But for most people, this is a political party which proposes to freeze the pay of public sector employees while making sure that people whose parents own homes worth up to £1m can inherit the lot, free of tax. The danger for the Conservatives is that voters who can barely stomach the thought of voting Labour again will look at the galaxy of clever ex-public schoolboys running the opposition – and conclude that they are a privileged bunch with no idea of what it is like to live off an ordinary working wage.

Start your day with The Independent, sign up for daily news emails
Latest stories from i100
Have you tried new the Independent Digital Edition apps?
Independent Dating
and  

By clicking 'Search' you
are agreeing to our
Terms of Use.

iJobs Job Widget
iJobs General

Guru Careers: Software Developer / C# Developer

£40-50K: Guru Careers: We are seeking an experienced Software / C# Developer w...

Guru Careers: Software Developer

£35 - 40k + Benefits: Guru Careers: We are seeking a Software Developer (JavaS...

SThree: Trainee Recruitment Consultant / Resourcer

£18000 - £23000 per annum + Commission: SThree: As a Trainee Recruitment Consu...

Ashdown Group: UI Developer - (UI, HTML, CSS, JavaScript, AngularJS)

£25000 - £40000 per annum: Ashdown Group: UI Developer - (UI, JavaScript, HTML...

Day In a Page

Sun, sex and an anthropological study: One British academic's summer of hell in Magaluf

Sun, sex and an anthropological study

One academic’s summer of hell in Magaluf
From Shakespeare to Rising Damp... to Vicious

Frances de la Tour's 50-year triumph

'Rising Damp' brought De la Tour such recognition that she could be forgiven if she'd never been able to move on. But at 70, she continues to flourish - and to beguile
'That Whitsun, I was late getting away...'

Ian McMillan on the Whitsun Weddings

This weekend is Whitsun, and while the festival may no longer resonate, Larkin's best-loved poem, lives on - along with the train journey at the heart of it
Kathryn Williams explores the works and influences of Sylvia Plath in a new light

Songs from the bell jar

Kathryn Williams explores the works and influences of Sylvia Plath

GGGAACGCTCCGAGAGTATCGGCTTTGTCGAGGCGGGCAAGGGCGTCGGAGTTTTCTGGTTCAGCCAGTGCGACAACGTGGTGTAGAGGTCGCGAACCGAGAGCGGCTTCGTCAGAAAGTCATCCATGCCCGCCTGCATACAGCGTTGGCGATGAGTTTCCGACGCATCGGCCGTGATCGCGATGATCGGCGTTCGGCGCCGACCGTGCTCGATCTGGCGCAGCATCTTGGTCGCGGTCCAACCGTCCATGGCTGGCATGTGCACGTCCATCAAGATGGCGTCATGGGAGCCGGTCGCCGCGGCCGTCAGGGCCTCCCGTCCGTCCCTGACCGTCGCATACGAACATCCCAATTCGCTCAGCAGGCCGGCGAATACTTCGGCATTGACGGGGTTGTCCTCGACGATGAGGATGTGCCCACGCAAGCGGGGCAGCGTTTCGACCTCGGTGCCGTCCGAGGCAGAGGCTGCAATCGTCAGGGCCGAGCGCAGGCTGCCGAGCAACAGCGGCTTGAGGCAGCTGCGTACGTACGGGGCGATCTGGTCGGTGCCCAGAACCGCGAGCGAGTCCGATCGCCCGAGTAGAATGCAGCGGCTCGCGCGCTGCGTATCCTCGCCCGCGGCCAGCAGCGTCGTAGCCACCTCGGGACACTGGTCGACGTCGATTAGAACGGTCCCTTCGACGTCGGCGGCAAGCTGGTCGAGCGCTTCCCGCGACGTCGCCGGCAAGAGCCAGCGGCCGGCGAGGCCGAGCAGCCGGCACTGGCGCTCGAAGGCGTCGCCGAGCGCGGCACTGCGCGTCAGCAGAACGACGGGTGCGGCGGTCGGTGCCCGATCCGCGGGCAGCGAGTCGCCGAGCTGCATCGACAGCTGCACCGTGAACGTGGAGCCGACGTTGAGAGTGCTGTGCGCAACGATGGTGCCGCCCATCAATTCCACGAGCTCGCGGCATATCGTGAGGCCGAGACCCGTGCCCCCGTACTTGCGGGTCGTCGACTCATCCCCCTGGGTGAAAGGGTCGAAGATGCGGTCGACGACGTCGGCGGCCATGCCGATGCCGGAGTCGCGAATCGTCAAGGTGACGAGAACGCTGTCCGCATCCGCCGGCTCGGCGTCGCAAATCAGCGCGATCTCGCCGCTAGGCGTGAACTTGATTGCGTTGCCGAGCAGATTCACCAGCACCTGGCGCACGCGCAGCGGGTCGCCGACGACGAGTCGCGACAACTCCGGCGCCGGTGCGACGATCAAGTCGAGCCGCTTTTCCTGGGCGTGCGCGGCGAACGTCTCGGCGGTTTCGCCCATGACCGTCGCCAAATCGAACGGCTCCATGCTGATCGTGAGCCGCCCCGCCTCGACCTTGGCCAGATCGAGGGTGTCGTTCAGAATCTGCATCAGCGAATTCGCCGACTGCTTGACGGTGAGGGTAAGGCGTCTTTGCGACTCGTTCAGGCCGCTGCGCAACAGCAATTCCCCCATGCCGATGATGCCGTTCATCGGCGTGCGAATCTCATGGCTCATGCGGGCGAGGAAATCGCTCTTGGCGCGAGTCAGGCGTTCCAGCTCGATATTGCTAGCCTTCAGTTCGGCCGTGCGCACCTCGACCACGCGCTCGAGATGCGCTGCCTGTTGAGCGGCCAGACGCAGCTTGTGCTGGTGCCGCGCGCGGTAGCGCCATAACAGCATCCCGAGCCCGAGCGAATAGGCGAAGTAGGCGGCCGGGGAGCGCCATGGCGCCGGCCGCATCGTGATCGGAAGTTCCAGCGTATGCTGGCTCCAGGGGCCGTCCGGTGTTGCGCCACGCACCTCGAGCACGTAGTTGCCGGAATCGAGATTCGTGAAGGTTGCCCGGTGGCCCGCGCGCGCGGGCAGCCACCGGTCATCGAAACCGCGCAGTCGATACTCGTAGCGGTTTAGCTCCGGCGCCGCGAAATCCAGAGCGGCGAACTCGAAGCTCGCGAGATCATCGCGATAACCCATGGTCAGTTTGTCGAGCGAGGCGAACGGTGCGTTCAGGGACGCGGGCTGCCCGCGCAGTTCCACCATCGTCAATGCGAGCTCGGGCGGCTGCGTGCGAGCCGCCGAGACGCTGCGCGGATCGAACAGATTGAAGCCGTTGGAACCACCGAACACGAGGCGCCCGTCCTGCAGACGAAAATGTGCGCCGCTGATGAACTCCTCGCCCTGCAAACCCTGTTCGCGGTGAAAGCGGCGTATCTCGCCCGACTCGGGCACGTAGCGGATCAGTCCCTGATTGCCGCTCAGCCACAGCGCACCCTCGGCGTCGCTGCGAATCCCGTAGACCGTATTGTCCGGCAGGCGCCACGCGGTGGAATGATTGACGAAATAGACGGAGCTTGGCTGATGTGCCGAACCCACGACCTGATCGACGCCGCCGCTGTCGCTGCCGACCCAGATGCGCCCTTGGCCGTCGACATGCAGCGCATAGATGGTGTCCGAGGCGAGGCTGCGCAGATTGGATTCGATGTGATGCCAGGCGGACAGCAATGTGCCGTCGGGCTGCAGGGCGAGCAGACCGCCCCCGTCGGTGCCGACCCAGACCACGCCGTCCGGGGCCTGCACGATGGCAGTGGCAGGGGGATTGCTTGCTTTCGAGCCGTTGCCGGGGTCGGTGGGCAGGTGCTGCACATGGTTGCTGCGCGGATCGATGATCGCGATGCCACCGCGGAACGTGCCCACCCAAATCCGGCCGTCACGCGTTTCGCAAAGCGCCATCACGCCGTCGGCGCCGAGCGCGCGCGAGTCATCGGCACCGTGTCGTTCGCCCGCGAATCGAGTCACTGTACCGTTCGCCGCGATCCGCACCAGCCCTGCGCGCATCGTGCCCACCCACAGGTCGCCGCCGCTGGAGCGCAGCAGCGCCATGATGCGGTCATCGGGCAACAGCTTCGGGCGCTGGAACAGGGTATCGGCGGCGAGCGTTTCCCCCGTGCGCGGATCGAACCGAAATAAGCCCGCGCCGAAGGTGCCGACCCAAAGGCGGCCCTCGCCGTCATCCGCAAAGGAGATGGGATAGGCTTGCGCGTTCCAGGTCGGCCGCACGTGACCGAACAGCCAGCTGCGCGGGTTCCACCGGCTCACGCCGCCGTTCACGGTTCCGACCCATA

How one man's day in high heels showed him that Cannes must change its 'no flats' policy

One man's day in high heels

...showed him that Cannes must change its 'flats' policy
Is a quiet crusade to reform executive pay bearing fruit?

Is a quiet crusade to reform executive pay bearing fruit?

Dominic Rossi of Fidelity says his pressure on business to control rewards is working. But why aren’t other fund managers helping?
The King David Hotel gives precious work to Palestinians - unless peace talks are on

King David Hotel: Palestinians not included

The King David is special to Jerusalem. Nick Kochan checked in and discovered it has some special arrangements, too
More people moving from Australia to New Zealand than in the other direction for first time in 24 years

End of the Aussie brain drain

More people moving from Australia to New Zealand than in the other direction for first time in 24 years
Meditation is touted as a cure for mental instability but can it actually be bad for you?

Can meditation be bad for you?

Researching a mass murder, Dr Miguel Farias discovered that, far from bringing inner peace, meditation can leave devotees in pieces
Eurovision 2015: Australians will be cheering on their first-ever entrant this Saturday

Australia's first-ever Eurovision entrant

Australia, a nation of kitsch-worshippers, has always loved the Eurovision Song Contest. Maggie Alderson says it'll fit in fine
Letterman's final Late Show: Laughter, but no tears, as David takes his bow after 33 years

Laughter, but no tears, as Letterman takes his bow after 33 years

Veteran talkshow host steps down to plaudits from four presidents
Ivor Novello Awards 2015: Hozier wins with anti-Catholic song 'Take Me To Church' as John Whittingdale leads praise for Black Sabbath

Hozier's 'blasphemous' song takes Novello award

Singer joins Ed Sheeran and Clean Bandit in celebration of the best in British and Irish music
Tequila gold rush: The spirit has gone from a cheap shot to a multi-billion pound product

Join the tequila gold rush

The spirit has gone from a cheap shot to a multi-billion pound product
12 best statement wallpapers

12 best statement wallpapers

Make an impact and transform a room with a conversation-starting pattern
Paul Scholes column: Does David De Gea really want to leave Manchester United to fight it out for the No 1 spot at Real Madrid?

Paul Scholes column

Does David De Gea really want to leave Manchester United to fight it out for the No 1 spot at Real Madrid?